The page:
So the conversation in the bar the other day drifted to the fine art of Corn Detasseling and how much that sucked to do as a kid. So I thought I do some googling this morning about it. "You get up before the sun comes up, meet at the high school and get on the yellow school bus that takes you to the field. You know that your first 10 steps into the corn are going to be anything but pleasant because it's full of dew. You're wet head-to-toe no matter what you're wearing. The corn is tall, you're walking through mud and engaged in repetitive physical exertion for the next 10 hours. In the morning, it's wet and chilly. By 10 a.m., steam is rising from the field. By noon it's darn hot, and by three, it's extremely hot and you're exhausted."
"Detasselers all wear pretty much the same uniform at work. Gloves with rubber grips protect the hands, hats guard against sunburn. And despite the heat, nearly everyone wears a bandana around the neck, a long-sleeved shirt and long pants, all to avoid the detasseler's worst nightmare: corn rash.
"Oh, I have it on my legs, and I don't think it's going away anytime soon," says Robb Stewardson, 20, a junior at Doane College, in Crete, Neb., who is detasseling for the first time this summer. He wore shorts the first few days and is now suffering the irritation caused by leaves of corn brushing against bare skin. "It looks and feels like the worst sunburn you ever had, but it's a rash that's everywhere."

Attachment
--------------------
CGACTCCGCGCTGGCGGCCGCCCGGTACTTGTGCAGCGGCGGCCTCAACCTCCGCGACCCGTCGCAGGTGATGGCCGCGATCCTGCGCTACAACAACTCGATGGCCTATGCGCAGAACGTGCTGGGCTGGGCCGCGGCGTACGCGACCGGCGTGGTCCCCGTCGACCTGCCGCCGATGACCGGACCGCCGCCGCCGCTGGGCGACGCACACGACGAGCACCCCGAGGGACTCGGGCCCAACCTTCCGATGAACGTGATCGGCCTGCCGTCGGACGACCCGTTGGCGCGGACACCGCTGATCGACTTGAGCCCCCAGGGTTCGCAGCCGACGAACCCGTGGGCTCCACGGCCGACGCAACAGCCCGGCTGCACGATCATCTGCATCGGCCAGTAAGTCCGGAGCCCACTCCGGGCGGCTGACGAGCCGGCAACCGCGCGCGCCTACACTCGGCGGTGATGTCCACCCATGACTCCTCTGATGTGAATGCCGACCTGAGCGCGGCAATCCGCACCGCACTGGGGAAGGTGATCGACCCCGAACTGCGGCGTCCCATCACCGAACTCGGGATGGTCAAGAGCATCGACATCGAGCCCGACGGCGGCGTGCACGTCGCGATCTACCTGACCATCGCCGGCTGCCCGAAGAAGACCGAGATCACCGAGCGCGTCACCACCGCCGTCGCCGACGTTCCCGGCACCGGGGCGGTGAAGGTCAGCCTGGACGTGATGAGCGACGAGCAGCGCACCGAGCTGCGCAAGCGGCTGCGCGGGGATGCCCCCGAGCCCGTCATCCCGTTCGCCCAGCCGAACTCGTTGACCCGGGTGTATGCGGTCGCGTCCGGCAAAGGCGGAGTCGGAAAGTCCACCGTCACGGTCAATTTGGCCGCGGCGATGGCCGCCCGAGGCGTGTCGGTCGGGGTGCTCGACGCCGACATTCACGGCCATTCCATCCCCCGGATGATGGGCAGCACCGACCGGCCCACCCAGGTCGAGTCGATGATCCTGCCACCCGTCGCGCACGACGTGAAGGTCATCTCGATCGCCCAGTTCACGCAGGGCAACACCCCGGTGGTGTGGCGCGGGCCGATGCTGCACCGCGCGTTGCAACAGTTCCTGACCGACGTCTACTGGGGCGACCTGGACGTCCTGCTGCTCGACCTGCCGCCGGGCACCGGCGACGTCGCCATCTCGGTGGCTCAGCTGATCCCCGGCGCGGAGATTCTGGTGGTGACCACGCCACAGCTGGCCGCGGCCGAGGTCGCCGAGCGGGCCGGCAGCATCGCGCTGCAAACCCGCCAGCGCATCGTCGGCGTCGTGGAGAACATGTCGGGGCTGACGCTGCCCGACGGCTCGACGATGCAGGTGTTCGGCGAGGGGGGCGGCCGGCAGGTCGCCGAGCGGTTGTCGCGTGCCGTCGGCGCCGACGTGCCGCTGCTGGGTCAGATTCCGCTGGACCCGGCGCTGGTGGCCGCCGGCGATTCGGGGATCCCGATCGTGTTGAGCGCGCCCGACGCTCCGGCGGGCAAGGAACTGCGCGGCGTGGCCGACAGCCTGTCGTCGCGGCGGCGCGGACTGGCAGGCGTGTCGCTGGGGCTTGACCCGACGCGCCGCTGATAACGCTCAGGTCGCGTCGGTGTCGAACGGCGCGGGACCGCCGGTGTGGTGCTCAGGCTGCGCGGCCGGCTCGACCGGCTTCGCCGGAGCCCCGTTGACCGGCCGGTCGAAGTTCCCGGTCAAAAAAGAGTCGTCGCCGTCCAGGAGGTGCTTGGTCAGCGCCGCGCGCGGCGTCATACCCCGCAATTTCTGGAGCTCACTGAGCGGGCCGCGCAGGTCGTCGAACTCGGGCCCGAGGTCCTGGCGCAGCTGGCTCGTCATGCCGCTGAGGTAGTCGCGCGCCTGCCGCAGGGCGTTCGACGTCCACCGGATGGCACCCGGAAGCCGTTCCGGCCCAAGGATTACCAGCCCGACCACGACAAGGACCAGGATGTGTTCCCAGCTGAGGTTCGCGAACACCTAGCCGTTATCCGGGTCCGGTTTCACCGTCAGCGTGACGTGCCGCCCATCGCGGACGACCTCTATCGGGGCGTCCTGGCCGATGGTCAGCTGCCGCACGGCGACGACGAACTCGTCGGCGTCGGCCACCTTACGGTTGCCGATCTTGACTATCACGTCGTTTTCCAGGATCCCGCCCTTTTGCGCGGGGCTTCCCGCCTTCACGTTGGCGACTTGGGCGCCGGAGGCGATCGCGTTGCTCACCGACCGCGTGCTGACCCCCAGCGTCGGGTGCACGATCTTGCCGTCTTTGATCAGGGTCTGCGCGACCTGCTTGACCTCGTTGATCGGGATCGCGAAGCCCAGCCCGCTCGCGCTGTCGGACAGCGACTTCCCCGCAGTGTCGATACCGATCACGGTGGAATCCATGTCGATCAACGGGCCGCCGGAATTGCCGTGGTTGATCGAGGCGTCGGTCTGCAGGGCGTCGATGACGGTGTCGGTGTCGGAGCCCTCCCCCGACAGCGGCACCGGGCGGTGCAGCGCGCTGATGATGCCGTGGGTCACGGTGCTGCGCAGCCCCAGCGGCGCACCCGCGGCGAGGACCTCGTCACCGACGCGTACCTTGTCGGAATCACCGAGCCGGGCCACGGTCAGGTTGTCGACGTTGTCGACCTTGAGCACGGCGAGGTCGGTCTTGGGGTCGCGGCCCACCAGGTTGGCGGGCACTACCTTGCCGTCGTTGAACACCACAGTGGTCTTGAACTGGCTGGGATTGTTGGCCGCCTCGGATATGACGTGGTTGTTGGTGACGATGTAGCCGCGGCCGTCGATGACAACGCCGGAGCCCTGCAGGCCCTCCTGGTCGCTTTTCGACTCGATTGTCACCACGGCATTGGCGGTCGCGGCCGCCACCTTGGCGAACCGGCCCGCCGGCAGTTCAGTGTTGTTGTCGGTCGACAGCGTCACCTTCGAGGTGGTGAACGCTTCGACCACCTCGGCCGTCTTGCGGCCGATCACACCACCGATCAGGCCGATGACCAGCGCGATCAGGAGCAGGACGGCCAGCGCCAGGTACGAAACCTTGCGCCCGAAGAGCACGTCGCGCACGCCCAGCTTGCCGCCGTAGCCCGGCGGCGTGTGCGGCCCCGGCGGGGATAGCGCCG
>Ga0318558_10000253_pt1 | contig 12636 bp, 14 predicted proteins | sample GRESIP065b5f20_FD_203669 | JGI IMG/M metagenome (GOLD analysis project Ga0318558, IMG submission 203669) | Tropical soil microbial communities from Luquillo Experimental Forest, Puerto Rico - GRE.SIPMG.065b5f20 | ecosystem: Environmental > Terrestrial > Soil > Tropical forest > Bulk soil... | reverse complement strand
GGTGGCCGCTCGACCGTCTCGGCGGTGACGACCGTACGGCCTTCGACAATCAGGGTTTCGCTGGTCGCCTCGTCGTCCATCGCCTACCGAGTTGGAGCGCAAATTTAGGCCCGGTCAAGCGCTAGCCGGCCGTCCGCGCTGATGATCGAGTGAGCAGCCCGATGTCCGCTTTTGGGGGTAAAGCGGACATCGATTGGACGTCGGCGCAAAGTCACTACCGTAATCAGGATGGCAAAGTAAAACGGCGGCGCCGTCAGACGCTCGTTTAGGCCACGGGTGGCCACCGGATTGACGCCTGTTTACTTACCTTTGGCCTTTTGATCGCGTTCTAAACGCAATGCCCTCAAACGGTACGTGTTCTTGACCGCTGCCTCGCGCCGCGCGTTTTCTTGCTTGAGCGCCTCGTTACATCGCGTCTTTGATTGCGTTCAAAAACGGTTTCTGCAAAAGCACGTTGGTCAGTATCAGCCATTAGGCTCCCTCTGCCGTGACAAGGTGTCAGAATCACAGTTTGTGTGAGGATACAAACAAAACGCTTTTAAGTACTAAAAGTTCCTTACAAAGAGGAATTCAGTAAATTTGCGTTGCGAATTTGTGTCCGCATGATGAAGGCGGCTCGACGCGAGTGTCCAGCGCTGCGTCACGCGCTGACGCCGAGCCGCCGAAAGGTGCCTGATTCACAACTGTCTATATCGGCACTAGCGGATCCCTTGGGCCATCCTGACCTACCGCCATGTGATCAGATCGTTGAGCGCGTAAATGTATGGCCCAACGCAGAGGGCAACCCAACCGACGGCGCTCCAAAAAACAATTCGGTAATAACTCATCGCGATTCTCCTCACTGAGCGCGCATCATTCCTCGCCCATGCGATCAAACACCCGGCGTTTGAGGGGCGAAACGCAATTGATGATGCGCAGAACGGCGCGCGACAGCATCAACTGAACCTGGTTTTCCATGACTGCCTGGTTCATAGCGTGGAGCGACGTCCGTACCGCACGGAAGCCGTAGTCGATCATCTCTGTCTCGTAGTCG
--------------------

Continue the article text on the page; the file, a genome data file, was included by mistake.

But I guess agra business is making a end to all of these fun time.
"But the tradition of detasseling could be coming to an end. Seed companies are developing ways to make wider use of what's called "male-sterile corn" -- corn whose tassel doesn't produce pollen, thereby eliminating the need for detasselers. It's planted next to a corn variety that is able to pollinate, so cross-pollination can be achieved more efficiently."
I dunno, corn that does not pollenate sounds like a bad bad thing to me.